The Romans first became acquainted with this country when the war with Hannibal was transferred to Africa; Mauretania was the unknown land to the W. of the Mulucha. In the Jugurthine War, Bocchus, who is called king of Mauretania, played the traitor's part so skilfully that he was enabled to hand over his kingdom to his two sons Bogudes and Bocchus, who were associated upon the throne. These princes, from their hostility to the Pompeian party, were confirmed as joint kings of Mauretania by J. Caesar in B.C. 49. During the civil war between M. Antonius and Octavius, Bocchus sided with the latter, while Bogudes was allied with Antonius. When Bogudes crossed into Spain, Bocchus seized upon his brother's dominions; a usurpation which was ratified by Octavius. In B.C. 25, Octavius gave to Juba II., who was married to the daughter of Cleopatra and Antonius, the two provinces of Mauretania (afterwards called Tingitana and Caesariensis) which had formed the kingdom of Bogudes and Bocchus, in exchange for Numidia, now made a Roman province. Juba was succeeded by his son Ptolemy, whom Selene, Cleopatra's daughter, bore to him. (Strab. xvii. pp. 828, 831, 840.) Tiberius loaded Ptolemy with favours on account of the assistance he gave the Romans in the war with Tacfarinas (Tac. Ann. 4.23-26); but in A.D. 41 he was put to death by Caligula. (D. C. 59.25; Suet. Cal. 26; Seneca, de Tranq. 11.) For coins of these native princes, see Eckhel, vol. iv. pp. 154--161.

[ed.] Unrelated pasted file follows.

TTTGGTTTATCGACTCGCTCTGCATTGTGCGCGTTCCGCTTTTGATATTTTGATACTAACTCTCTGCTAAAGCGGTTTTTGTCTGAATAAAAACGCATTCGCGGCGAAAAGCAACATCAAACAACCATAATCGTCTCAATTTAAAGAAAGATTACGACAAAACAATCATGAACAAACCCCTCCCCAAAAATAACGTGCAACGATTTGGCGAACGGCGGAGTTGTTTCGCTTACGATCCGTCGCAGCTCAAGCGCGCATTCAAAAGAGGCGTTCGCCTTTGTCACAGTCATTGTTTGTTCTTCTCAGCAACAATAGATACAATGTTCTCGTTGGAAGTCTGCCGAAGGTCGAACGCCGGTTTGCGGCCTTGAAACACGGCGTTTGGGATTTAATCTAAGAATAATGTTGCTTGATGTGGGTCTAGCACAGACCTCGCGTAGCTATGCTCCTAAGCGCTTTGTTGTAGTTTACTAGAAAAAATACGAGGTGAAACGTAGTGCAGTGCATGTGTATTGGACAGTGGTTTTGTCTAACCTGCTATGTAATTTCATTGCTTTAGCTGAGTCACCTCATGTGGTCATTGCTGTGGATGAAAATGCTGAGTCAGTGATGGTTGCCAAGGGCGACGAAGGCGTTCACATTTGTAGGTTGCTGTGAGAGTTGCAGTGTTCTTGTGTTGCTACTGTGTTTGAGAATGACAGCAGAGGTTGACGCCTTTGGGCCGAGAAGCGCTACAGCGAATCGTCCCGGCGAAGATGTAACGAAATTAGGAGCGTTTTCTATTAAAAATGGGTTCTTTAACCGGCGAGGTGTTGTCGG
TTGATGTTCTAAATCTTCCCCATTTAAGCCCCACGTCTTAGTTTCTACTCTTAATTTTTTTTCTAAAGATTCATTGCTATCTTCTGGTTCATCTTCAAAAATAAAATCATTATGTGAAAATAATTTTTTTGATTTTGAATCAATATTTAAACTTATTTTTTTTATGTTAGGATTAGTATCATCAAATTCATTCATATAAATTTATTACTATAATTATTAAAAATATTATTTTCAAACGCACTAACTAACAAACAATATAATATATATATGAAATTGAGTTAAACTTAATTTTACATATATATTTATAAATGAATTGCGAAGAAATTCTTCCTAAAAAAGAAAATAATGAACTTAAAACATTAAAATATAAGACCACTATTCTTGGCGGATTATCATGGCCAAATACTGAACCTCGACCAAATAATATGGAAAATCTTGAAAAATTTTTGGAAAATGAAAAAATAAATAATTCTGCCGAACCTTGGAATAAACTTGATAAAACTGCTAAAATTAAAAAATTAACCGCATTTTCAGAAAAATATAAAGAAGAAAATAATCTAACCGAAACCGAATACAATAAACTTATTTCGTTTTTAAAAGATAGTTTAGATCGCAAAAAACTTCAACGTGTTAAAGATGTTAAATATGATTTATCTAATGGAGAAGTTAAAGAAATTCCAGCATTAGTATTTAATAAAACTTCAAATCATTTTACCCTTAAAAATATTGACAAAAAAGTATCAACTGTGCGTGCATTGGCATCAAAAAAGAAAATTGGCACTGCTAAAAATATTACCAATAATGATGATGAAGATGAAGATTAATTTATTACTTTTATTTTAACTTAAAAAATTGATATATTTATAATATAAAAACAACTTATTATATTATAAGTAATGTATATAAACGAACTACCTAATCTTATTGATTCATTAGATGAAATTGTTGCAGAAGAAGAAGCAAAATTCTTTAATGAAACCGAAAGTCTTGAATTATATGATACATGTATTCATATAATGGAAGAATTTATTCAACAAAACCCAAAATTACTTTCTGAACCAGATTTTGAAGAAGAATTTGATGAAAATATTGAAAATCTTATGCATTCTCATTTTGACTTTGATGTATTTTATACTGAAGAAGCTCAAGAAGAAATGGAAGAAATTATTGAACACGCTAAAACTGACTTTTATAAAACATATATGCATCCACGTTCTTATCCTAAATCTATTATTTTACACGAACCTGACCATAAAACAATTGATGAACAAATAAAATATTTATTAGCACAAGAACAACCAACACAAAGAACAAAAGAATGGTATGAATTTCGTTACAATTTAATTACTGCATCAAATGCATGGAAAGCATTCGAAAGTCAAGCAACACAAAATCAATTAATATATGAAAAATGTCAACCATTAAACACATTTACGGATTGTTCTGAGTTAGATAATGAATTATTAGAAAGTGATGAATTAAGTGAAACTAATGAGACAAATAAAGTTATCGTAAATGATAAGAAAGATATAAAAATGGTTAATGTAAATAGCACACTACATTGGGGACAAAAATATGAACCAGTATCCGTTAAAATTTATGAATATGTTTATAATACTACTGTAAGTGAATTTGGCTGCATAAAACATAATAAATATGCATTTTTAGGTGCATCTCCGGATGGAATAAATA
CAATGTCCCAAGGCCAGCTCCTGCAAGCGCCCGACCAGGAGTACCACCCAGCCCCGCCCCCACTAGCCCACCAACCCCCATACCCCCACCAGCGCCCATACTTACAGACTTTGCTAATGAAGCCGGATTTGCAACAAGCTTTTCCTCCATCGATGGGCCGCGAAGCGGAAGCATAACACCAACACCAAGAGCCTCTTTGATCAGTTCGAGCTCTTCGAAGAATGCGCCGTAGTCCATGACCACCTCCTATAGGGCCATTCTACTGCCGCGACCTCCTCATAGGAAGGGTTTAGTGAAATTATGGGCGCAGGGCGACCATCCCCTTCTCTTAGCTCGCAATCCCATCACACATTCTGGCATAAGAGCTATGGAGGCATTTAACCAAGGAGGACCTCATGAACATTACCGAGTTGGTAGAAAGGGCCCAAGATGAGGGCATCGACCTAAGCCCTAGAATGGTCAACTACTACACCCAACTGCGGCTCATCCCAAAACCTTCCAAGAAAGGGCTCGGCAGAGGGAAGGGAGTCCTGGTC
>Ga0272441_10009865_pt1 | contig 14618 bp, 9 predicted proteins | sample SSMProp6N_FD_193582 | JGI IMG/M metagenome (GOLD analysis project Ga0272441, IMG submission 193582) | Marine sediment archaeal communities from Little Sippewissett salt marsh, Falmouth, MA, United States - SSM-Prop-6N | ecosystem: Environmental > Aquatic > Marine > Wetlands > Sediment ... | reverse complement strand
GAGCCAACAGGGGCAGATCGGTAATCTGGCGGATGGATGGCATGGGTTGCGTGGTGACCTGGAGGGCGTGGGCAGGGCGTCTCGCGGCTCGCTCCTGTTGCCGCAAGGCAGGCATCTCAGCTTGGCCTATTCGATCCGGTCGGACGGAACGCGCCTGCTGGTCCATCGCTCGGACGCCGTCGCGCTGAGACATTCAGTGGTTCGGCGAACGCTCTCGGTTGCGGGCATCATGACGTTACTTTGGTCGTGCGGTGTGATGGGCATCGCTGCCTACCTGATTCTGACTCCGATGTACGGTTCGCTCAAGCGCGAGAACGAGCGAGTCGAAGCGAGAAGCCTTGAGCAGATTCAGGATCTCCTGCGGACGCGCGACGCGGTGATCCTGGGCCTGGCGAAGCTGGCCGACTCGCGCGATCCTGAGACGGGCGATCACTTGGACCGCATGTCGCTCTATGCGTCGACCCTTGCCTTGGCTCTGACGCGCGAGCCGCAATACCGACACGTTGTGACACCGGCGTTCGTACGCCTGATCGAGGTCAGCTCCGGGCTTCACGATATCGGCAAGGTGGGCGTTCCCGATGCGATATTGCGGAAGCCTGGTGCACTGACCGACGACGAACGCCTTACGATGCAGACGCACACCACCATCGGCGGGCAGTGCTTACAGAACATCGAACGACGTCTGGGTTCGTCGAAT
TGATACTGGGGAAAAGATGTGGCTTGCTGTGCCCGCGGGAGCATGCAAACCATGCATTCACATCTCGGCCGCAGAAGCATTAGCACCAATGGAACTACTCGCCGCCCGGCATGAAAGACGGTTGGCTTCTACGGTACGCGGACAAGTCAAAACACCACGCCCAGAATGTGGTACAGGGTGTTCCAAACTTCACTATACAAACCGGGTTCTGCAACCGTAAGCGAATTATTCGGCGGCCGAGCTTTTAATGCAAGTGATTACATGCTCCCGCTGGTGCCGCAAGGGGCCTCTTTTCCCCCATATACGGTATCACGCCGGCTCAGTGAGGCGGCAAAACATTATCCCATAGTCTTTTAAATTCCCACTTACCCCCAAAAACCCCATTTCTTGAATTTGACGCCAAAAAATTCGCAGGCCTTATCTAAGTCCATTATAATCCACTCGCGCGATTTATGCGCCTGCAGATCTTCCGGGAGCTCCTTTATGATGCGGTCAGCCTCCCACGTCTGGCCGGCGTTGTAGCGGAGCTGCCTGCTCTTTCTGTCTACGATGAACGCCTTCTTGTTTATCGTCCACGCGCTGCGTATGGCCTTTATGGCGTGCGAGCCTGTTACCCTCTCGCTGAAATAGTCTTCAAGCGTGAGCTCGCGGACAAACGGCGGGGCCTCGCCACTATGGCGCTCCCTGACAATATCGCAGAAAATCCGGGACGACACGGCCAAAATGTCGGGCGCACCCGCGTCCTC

In A.D. 42, Claudius divided the kingdom into two provinces, separated from each other by the river Mulucha, the ancient frontier between the territories of Bocchus and Jugurtha; that to the W. was called MAURETANIA TINGITANA, and that to the E. MAURETANIA CAESARIENSIS. (D. C. 60.9; Plin. Nat. 5.1.) Both were imperial provinces (Tac. Hist. 1.11, 2.58; Spart. Hadr. 6, “Mauretaniae praefectura” ), and were strengthened by numerous Roman “coloniae.” M. Tingitana contained in the time of Pliny (l.c.) five, three of which, ZILIS, BABBA, and BANASA as they were founded by Augustus when Mauretania was independent of Rome, were reckoned as belonging to Baetica. (Plin. l.c.; Pomp. Mela, 3.10.5.) TINGI and LIXUS were colonies of Claudius (Plin. l.c.); to which were added in later times RUSADIR and VOLUBILIS (Itin. Ant.). M. Caesariensis contained eight colonies founded by Augustus, CARTENNA, GUNUGI, IGILGILI, RUSCONIAE, RUSAZUS, SALDE, SUCCABAR, TUBUSUPTUS; two by Claudius, CAESAREIA formerly IOL the capital of Juba, who gave it this name in honour of his patron Augustus, and OPPIDUM NOVUM; one by Nerva, SITIFIS; and in later times, ARSENARIA, BIDA, SIGA, AQUAE CALIDAE, QUIZA, RUSUCURRIUM, AUZIA, GILVA, ICOSIUM, and TIPASA in all 21 well-known colonies, besides several “municipia” and “oppida Latina.” The Notitia enumerates no less than 170 episcopal towns in the two provinces. (Comp. Morcelli, Africa Christiana, vol. i. pp. 40--43.) About A.D. 400, Mauretania Tingitana was under a “Praeses,” in the diocese of Spain; while Mauretania Caesariensis, which still remained in the hands of the diocese of Africa, was divided into MAURETANIA I. or SITIFENSIS, and MAURETANIA II. or CAESARIENSIS. The emperor Otho had assigned the cities of Mauretania to Baetica (Tac. Hist. 1.78); but this probably applied only to single places, since we find the two Mauretaniae remained unchanged down to the time of Constantine. Marquardt, in Becker's Handbuch der Röm. Alt. pp. 230--232; Morcelli, Africana Christiana, vol. i. p. 25.)